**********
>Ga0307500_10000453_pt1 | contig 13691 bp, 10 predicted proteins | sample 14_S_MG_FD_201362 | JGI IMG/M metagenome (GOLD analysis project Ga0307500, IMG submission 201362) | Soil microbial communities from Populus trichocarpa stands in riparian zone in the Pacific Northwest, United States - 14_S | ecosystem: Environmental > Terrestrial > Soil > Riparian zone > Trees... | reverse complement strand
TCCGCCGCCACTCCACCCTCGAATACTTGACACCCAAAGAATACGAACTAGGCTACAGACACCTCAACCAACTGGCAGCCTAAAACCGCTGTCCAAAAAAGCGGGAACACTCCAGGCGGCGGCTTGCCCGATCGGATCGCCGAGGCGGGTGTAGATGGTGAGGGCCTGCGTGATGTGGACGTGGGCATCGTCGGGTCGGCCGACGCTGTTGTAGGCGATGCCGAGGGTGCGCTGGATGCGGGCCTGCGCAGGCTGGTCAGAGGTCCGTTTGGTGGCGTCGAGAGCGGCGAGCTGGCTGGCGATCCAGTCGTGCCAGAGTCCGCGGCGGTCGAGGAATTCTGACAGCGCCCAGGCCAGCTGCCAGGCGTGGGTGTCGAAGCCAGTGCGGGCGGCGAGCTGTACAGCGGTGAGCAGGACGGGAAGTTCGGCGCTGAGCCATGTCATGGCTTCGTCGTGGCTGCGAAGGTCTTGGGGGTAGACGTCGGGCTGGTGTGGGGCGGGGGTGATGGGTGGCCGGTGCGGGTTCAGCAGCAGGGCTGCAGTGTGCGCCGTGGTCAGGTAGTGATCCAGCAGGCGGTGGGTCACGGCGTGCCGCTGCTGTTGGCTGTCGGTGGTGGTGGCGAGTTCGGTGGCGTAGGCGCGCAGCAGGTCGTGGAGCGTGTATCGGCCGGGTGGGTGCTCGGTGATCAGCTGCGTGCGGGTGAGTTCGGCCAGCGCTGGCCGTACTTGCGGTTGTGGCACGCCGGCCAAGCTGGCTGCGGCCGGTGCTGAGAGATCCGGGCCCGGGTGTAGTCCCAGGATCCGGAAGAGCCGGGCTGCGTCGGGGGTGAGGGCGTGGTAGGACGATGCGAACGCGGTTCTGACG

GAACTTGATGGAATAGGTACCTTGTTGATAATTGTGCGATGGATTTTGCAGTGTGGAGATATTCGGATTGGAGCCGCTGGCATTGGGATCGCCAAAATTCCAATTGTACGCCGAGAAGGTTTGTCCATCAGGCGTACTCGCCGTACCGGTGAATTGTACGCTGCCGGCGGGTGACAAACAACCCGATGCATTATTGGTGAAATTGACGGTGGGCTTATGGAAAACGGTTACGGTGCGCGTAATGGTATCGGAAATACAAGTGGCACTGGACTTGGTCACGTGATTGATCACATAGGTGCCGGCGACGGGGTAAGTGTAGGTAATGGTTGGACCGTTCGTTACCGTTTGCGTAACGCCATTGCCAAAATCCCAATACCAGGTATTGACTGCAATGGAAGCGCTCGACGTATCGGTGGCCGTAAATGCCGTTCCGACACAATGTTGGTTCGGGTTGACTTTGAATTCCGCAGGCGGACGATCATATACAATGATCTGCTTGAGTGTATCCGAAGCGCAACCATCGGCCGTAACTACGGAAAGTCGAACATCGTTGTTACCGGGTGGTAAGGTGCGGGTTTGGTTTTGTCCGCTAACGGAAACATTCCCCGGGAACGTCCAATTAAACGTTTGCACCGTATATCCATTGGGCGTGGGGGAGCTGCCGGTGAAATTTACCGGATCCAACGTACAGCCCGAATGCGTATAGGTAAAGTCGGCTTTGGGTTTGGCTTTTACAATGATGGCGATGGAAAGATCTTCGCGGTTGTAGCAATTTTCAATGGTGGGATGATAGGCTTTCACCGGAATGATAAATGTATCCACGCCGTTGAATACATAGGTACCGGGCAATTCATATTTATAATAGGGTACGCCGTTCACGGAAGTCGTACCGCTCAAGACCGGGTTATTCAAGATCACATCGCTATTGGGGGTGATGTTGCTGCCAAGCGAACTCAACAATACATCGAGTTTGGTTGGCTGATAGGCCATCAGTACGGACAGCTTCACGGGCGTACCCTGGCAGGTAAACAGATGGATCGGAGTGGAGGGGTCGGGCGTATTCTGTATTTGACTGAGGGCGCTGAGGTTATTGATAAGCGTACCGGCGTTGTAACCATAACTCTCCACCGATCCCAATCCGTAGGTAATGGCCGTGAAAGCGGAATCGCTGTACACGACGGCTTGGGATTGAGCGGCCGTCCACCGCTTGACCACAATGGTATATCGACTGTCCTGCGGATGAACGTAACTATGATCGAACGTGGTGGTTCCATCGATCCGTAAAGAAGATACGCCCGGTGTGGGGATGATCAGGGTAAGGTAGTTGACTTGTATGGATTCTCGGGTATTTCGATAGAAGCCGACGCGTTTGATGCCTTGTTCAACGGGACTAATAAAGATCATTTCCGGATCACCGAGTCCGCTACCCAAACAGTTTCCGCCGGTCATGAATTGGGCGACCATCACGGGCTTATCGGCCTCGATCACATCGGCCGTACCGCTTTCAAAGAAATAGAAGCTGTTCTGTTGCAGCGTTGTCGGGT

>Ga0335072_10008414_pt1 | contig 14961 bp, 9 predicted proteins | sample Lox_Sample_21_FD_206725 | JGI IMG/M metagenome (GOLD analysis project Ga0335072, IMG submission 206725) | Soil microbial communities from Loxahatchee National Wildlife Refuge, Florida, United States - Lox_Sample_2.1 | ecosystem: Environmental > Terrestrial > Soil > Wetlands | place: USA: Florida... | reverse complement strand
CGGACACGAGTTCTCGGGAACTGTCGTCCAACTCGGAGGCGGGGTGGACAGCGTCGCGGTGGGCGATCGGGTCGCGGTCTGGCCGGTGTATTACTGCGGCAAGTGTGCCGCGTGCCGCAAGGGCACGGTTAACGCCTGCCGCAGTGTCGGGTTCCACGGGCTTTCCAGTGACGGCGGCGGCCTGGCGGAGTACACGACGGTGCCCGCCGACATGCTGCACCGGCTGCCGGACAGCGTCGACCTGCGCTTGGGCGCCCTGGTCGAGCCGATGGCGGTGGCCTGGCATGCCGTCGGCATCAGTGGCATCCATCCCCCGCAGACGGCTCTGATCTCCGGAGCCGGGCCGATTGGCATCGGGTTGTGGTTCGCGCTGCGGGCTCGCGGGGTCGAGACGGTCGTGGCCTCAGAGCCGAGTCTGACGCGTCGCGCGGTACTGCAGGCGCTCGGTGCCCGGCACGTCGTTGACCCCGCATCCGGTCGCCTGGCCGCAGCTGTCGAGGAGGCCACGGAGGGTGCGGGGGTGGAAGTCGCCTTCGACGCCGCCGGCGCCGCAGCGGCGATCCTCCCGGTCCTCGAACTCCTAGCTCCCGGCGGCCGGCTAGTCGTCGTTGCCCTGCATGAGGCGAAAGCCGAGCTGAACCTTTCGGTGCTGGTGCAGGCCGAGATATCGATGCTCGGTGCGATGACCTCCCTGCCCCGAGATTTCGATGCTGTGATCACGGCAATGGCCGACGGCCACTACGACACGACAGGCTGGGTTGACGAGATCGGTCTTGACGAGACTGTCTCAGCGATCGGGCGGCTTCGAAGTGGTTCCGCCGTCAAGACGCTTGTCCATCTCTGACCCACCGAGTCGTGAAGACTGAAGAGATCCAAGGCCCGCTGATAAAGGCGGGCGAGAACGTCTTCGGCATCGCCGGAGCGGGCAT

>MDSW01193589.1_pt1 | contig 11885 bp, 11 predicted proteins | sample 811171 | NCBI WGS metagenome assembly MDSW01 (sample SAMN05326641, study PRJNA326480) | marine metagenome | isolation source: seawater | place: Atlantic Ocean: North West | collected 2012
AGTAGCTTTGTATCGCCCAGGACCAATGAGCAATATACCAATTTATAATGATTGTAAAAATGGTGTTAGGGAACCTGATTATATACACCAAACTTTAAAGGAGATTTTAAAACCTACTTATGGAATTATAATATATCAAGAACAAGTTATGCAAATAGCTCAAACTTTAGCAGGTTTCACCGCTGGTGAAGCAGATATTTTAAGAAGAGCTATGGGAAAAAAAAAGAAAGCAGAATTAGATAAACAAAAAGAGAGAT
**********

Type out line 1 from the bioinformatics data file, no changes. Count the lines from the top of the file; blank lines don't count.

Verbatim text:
>Ga0307500_10000453_pt1 | contig 13691 bp, 10 predicted proteins | sample 14_S_MG_FD_201362 | JGI IMG/M metagenome (GOLD analysis project Ga0307500, IMG submission 201362) | Soil microbial communities from Populus trichocarpa stands in riparian zone in the Pacific Northwest, United States - 14_S | ecosystem: Environmental > Terrestrial > Soil > Riparian zone > Trees... | reverse complement strand